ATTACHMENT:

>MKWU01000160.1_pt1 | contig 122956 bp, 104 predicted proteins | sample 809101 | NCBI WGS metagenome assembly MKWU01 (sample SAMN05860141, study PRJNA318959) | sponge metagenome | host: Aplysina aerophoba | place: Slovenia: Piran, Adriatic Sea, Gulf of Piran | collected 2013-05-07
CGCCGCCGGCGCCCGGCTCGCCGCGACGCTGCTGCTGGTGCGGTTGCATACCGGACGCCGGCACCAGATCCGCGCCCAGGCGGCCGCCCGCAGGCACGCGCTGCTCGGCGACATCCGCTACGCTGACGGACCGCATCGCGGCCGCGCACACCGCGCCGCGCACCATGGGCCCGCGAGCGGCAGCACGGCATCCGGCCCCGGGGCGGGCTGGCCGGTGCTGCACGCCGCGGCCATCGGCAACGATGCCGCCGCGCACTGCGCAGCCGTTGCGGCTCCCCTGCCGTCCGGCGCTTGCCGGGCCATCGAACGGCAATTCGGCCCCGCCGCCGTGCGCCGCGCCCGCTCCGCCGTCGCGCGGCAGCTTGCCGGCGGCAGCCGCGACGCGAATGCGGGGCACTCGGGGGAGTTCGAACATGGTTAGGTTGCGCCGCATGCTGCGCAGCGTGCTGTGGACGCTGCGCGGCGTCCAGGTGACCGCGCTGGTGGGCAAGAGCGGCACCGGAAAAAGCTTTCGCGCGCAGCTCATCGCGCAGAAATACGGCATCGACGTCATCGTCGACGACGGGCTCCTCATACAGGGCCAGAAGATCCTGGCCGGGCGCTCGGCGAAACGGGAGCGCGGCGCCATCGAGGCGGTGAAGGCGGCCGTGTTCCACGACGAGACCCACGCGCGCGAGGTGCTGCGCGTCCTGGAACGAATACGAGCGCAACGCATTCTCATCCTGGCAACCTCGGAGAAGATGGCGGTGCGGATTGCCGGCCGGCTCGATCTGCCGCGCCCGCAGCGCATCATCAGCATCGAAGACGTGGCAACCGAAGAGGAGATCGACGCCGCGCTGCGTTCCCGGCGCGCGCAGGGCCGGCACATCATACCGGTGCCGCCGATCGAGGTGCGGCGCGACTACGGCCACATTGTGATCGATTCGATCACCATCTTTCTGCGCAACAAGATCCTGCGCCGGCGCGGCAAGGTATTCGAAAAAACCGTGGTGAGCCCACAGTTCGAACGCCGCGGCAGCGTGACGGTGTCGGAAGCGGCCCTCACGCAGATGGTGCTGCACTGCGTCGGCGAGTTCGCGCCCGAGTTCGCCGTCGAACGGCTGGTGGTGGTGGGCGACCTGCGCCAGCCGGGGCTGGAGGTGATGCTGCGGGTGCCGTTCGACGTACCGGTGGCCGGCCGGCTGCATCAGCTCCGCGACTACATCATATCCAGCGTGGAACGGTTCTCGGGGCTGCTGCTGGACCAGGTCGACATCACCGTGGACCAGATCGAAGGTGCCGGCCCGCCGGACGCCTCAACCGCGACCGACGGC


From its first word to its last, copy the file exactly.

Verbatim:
>MKWU01000160.1_pt1 | contig 122956 bp, 104 predicted proteins | sample 809101 | NCBI WGS metagenome assembly MKWU01 (sample SAMN05860141, study PRJNA318959) | sponge metagenome | host: Aplysina aerophoba | place: Slovenia: Piran, Adriatic Sea, Gulf of Piran | collected 2013-05-07
CGCCGCCGGCGCCCGGCTCGCCGCGACGCTGCTGCTGGTGCGGTTGCATACCGGACGCCGGCACCAGATCCGCGCCCAGGCGGCCGCCCGCAGGCACGCGCTGCTCGGCGACATCCGCTACGCTGACGGACCGCATCGCGGCCGCGCACACCGCGCCGCGCACCATGGGCCCGCGAGCGGCAGCACGGCATCCGGCCCCGGGGCGGGCTGGCCGGTGCTGCACGCCGCGGCCATCGGCAACGATGCCGCCGCGCACTGCGCAGCCGTTGCGGCTCCCCTGCCGTCCGGCGCTTGCCGGGCCATCGAACGGCAATTCGGCCCCGCCGCCGTGCGCCGCGCCCGCTCCGCCGTCGCGCGGCAGCTTGCCGGCGGCAGCCGCGACGCGAATGCGGGGCACTCGGGGGAGTTCGAACATGGTTAGGTTGCGCCGCATGCTGCGCAGCGTGCTGTGGACGCTGCGCGGCGTCCAGGTGACCGCGCTGGTGGGCAAGAGCGGCACCGGAAAAAGCTTTCGCGCGCAGCTCATCGCGCAGAAATACGGCATCGACGTCATCGTCGACGACGGGCTCCTCATACAGGGCCAGAAGATCCTGGCCGGGCGCTCGGCGAAACGGGAGCGCGGCGCCATCGAGGCGGTGAAGGCGGCCGTGTTCCACGACGAGACCCACGCGCGCGAGGTGCTGCGCGTCCTGGAACGAATACGAGCGCAACGCATTCTCATCCTGGCAACCTCGGAGAAGATGGCGGTGCGGATTGCCGGCCGGCTCGATCTGCCGCGCCCGCAGCGCATCATCAGCATCGAAGACGTGGCAACCGAAGAGGAGATCGACGCCGCGCTGCGTTCCCGGCGCGCGCAGGGCCGGCACATCATACCGGTGCCGCCGATCGAGGTGCGGCGCGACTACGGCCACATTGTGATCGATTCGATCACCATCTTTCTGCGCAACAAGATCCTGCGCCGGCGCGGCAAGGTATTCGAAAAAACCGTGGTGAGCCCACAGTTCGAACGCCGCGGCAGCGTGACGGTGTCGGAAGCGGCCCTCACGCAGATGGTGCTGCACTGCGTCGGCGAGTTCGCGCCCGAGTTCGCCGTCGAACGGCTGGTGGTGGTGGGCGACCTGCGCCAGCCGGGGCTGGAGGTGATGCTGCGGGTGCCGTTCGACGTACCGGTGGCCGGCCGGCTGCATCAGCTCCGCGACTACATCATATCCAGCGTGGAACGGTTCTCGGGGCTGCTGCTGGACCAGGTCGACATCACCGTGGACCAGATCGAAGGTGCCGGCCCGCCGGACGCCTCAACCGCGACCGACGGC